Leafs foresee a spree

Maple Leafs defenceman Bryan McCabe makes certain that Jeff O'Neill doesn't get thirsty during...

Maple Leafs defenceman Bryan McCabe makes certain that Jeff O'Neill doesn't get thirsty during yesterday's practice. (Toronto Sun/Craig Robertson)

AL STRACHAN -- Toronto Sun

, Last Updated: 9:35 AM ET

SCOTTSDALE, Ariz. -- What every National Hockey League governor heard yesterday was great news.

What the Maple Leafs' representatives heard was fantastic news.

The league is doing so well financially that the $39-million US salary cap will be raised next year, probably to somewhere in the $42.5-million range.

NHL commissioner Gary Bettman said yesterday that, based on the projections presented to the board, he expects the cap to be "anywhere from $41 million to $43 or $44 million. It varies. I don't like to get pinned down on a number because we're only dealing with estimates."

But Bettman did say that league-wide revenues will be in excess of $2 billion. Again, he didn't want to be too precise, but when asked about the final number, he conceded: "I think it looks pretty clear that it's going to start with a 2."

If that's the case, then using the formula established in the collective bargaining agreement, the salary cap has to be at least $41.6 million.

If league revenues should reach $2.1 billion, which is not at all inconceivable, then teams would be granted a $43.4-million salary cap.

Although every team is pleased by the resurgence of the business, to many teams, the prospect of an increased cap level is irrelevant. They keep their payrolls well below the maximum and don't intend to change that strategy.

But for the Leafs, it means an opportunity to get back to the formula of old -- trying to win by outspending the competition. And in this era of tight budgets, it might work.

As Richard Peddie, the CEO of Maple Leaf Sports and Entertainment Ltd., put it: "Hopefully, it will restore a little more of the competitive advantage we had on the financing side which will be nice."

Translation: Any high-priced free agent should check with us before signing elsewhere.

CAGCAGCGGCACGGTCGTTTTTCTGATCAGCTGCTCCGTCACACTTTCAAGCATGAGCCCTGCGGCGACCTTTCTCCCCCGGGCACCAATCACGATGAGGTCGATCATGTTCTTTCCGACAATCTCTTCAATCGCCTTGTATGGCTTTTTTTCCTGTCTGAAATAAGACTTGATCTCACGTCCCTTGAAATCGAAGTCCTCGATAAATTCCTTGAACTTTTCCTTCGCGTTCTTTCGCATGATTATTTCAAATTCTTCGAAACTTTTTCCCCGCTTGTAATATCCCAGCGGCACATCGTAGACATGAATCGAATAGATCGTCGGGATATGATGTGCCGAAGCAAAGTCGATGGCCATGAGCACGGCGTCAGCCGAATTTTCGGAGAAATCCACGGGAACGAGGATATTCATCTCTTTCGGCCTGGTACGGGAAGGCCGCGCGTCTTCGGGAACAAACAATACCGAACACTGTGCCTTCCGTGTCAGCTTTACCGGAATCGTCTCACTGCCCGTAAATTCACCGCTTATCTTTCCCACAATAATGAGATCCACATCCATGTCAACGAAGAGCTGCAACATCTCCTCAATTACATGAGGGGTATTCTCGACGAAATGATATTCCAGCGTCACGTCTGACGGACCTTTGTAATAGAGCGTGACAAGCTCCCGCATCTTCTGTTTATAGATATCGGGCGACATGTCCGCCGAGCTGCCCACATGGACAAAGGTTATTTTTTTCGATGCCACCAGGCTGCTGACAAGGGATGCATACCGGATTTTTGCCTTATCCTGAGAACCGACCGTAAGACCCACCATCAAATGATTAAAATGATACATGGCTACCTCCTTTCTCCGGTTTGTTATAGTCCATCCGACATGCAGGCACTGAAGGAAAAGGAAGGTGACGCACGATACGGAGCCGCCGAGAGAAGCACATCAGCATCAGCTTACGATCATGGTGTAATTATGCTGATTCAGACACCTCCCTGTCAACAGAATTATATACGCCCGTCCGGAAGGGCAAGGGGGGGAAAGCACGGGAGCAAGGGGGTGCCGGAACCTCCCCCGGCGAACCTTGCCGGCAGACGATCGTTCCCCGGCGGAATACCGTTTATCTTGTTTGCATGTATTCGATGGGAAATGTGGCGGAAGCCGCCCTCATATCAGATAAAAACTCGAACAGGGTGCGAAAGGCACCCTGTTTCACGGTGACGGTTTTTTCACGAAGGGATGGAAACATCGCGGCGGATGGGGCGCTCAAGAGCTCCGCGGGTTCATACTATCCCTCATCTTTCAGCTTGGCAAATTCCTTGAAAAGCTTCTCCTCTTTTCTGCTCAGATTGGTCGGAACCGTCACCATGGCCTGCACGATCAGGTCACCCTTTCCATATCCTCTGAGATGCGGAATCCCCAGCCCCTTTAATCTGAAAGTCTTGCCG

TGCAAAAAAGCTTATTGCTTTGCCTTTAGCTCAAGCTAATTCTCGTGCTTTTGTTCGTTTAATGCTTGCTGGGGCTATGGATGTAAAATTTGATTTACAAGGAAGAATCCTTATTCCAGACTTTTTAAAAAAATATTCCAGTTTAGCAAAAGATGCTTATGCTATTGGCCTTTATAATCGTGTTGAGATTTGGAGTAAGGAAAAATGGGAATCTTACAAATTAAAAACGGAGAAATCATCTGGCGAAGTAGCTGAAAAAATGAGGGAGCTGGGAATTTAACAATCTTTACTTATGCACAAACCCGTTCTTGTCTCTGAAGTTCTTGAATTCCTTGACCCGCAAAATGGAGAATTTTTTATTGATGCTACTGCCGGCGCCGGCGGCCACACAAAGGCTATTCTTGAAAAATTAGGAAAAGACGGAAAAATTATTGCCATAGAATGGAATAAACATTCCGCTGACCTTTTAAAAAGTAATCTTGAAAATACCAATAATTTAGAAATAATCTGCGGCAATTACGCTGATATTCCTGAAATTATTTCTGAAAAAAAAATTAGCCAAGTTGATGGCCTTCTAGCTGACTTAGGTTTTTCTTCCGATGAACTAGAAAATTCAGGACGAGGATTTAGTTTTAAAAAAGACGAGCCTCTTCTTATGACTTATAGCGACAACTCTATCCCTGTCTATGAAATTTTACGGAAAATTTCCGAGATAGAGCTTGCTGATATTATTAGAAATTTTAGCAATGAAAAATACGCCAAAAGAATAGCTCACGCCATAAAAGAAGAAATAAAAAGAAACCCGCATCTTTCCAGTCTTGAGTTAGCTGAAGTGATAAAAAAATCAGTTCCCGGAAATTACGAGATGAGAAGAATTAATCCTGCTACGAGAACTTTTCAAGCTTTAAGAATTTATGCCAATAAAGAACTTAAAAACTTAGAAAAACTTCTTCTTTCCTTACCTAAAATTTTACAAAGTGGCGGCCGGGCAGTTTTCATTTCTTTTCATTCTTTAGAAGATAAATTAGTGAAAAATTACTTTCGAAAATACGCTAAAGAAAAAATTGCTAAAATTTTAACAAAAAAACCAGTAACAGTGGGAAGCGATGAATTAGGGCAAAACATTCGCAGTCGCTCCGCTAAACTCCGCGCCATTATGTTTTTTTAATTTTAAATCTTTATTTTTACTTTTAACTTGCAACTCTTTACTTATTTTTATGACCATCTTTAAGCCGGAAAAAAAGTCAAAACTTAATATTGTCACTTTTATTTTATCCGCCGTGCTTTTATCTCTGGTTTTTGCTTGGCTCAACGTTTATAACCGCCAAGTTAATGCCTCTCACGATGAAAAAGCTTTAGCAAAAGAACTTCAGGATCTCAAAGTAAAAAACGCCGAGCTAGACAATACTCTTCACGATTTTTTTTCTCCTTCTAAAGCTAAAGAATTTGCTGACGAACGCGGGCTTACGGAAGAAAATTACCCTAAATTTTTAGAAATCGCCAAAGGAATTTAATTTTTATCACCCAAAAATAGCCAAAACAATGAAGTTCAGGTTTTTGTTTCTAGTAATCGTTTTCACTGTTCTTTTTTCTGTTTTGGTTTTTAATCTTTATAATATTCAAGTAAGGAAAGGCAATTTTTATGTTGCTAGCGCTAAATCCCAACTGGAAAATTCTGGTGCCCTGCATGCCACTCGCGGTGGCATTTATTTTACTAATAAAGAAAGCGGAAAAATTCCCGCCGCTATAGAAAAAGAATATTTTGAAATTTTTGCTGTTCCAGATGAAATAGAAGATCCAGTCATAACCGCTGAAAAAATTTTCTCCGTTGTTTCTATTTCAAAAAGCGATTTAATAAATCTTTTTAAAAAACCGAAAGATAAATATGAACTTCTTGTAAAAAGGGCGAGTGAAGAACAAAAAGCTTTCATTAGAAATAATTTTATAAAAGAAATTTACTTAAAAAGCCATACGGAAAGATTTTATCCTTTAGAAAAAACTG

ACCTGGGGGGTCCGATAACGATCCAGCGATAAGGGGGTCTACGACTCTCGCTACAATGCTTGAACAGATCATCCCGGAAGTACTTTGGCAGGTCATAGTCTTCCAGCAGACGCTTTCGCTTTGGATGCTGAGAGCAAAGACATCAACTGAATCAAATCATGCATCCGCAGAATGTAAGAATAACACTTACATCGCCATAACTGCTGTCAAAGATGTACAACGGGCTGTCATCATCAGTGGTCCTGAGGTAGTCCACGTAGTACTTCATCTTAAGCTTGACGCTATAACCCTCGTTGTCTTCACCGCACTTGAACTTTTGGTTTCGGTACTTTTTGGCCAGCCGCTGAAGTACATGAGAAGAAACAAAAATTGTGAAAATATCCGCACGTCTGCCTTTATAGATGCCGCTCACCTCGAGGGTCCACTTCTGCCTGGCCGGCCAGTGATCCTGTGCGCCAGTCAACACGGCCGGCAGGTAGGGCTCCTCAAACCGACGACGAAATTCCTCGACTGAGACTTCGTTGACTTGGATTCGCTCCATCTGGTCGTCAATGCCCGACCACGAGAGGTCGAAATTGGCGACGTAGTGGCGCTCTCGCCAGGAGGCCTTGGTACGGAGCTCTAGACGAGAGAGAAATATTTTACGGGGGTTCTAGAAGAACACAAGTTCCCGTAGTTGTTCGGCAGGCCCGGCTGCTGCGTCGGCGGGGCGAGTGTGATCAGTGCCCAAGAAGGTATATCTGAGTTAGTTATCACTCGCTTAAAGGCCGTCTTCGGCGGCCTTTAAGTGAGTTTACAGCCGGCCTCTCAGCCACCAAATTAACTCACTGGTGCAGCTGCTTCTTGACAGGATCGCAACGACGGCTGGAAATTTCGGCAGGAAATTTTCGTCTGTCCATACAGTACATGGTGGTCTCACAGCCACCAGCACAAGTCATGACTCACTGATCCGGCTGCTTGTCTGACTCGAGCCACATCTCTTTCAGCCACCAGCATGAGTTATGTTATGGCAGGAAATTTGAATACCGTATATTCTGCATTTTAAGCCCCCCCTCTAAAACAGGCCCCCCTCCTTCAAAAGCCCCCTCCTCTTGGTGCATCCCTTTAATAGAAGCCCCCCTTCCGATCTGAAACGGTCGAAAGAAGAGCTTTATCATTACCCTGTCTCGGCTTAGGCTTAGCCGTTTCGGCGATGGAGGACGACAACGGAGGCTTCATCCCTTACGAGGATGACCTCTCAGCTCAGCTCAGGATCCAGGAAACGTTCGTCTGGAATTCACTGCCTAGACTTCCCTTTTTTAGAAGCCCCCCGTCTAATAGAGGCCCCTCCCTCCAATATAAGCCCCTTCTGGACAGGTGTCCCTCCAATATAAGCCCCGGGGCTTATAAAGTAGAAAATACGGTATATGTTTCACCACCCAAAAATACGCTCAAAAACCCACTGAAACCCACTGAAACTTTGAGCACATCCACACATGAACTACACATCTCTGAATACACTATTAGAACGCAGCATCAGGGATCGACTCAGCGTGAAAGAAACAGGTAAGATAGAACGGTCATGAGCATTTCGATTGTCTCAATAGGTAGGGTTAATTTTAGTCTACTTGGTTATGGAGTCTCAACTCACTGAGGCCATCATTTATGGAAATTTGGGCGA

Not only will the Leafs enjoy the increased cap room that will accrue to all teams, they will be absolved of the Jason Allison encumbrance. Because of bonus clauses in Allison's contract, $4.5 million in cap space has to be kept open to cover the unlikely eventuality that he cashes those bonuses.

As a result, general manager John Ferguson easily could have more than $8 million in new money to play with next season, even if he were to re-sign all the other current players -- which he won't.

Peddie sees no reason why Ferguson shouldn't make the most of the opportunity.

"If the cap goes up," Peddie said, "and John thinks he should spend that money, which I'm sure he will, then the vote will be unanimous.

"If you study it, Pat (Quinn) and John and Ken (Dryden) have never been turned down when they went to the board."

"It does provide a different landscape," Ferguson said. "We negotiated some deals last summer and stayed out of some, frankly, because of that uncertainty.

"It doesn't sound like it's going up a whole lot if it ends up on the lower end. But if it ends up on the higher end, we'd have a little more room to spend, providing our budget would permit us to go to that number. And I think it's safe to say we'd be approaching it."

The increased cap is also good news for the players, not only because there will be more demand for their services, but because it means a decrease in the escrow amounts that the league has been withholding from their paychecks.

To this point, the players have lost 12% of their salaries, but at league revenues of $2 billion, that figure drops to 1.9%.

"It's conceivable that if we come in high enough, that there wouldn't be a need for any money to come back," Bettman said.

That's good news for the players. They're almost as happy as the Maple Leafs.


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